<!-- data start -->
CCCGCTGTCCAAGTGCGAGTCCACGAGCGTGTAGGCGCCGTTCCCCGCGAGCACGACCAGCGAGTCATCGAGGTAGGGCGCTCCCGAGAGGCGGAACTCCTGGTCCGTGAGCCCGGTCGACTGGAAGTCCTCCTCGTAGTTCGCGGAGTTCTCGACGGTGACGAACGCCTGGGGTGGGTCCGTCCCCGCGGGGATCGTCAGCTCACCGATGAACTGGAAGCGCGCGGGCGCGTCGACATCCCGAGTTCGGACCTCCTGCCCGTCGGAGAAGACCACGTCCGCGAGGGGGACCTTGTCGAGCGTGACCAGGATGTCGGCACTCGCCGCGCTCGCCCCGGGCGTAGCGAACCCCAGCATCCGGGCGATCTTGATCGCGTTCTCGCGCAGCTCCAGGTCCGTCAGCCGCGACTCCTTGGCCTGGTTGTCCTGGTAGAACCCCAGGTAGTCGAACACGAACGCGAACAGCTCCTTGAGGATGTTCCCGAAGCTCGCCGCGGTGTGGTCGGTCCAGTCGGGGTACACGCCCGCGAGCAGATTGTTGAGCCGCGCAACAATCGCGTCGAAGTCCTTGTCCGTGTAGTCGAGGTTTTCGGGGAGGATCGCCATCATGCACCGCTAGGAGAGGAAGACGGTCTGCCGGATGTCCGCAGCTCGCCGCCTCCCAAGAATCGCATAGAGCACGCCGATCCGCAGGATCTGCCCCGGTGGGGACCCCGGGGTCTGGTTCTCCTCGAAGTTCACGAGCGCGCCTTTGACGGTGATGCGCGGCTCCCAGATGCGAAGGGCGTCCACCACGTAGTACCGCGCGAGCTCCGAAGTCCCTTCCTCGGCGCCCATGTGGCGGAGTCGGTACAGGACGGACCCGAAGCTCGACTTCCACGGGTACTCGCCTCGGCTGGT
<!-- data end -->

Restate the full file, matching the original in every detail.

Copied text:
CCCGCTGTCCAAGTGCGAGTCCACGAGCGTGTAGGCGCCGTTCCCCGCGAGCACGACCAGCGAGTCATCGAGGTAGGGCGCTCCCGAGAGGCGGAACTCCTGGTCCGTGAGCCCGGTCGACTGGAAGTCCTCCTCGTAGTTCGCGGAGTTCTCGACGGTGACGAACGCCTGGGGTGGGTCCGTCCCCGCGGGGATCGTCAGCTCACCGATGAACTGGAAGCGCGCGGGCGCGTCGACATCCCGAGTTCGGACCTCCTGCCCGTCGGAGAAGACCACGTCCGCGAGGGGGACCTTGTCGAGCGTGACCAGGATGTCGGCACTCGCCGCGCTCGCCCCGGGCGTAGCGAACCCCAGCATCCGGGCGATCTTGATCGCGTTCTCGCGCAGCTCCAGGTCCGTCAGCCGCGACTCCTTGGCCTGGTTGTCCTGGTAGAACCCCAGGTAGTCGAACACGAACGCGAACAGCTCCTTGAGGATGTTCCCGAAGCTCGCCGCGGTGTGGTCGGTCCAGTCGGGGTACACGCCCGCGAGCAGATTGTTGAGCCGCGCAACAATCGCGTCGAAGTCCTTGTCCGTGTAGTCGAGGTTTTCGGGGAGGATCGCCATCATGCACCGCTAGGAGAGGAAGACGGTCTGCCGGATGTCCGCAGCTCGCCGCCTCCCAAGAATCGCATAGAGCACGCCGATCCGCAGGATCTGCCCCGGTGGGGACCCCGGGGTCTGGTTCTCCTCGAAGTTCACGAGCGCGCCTTTGACGGTGATGCGCGGCTCCCAGATGCGAAGGGCGTCCACCACGTAGTACCGCGCGAGCTCCGAAGTCCCTTCCTCGGCGCCCATGTGGCGGAGTCGGTACAGGACGGACCCGAAGCTCGACTTCCACGGGTACTCGCCTCGGCTGGT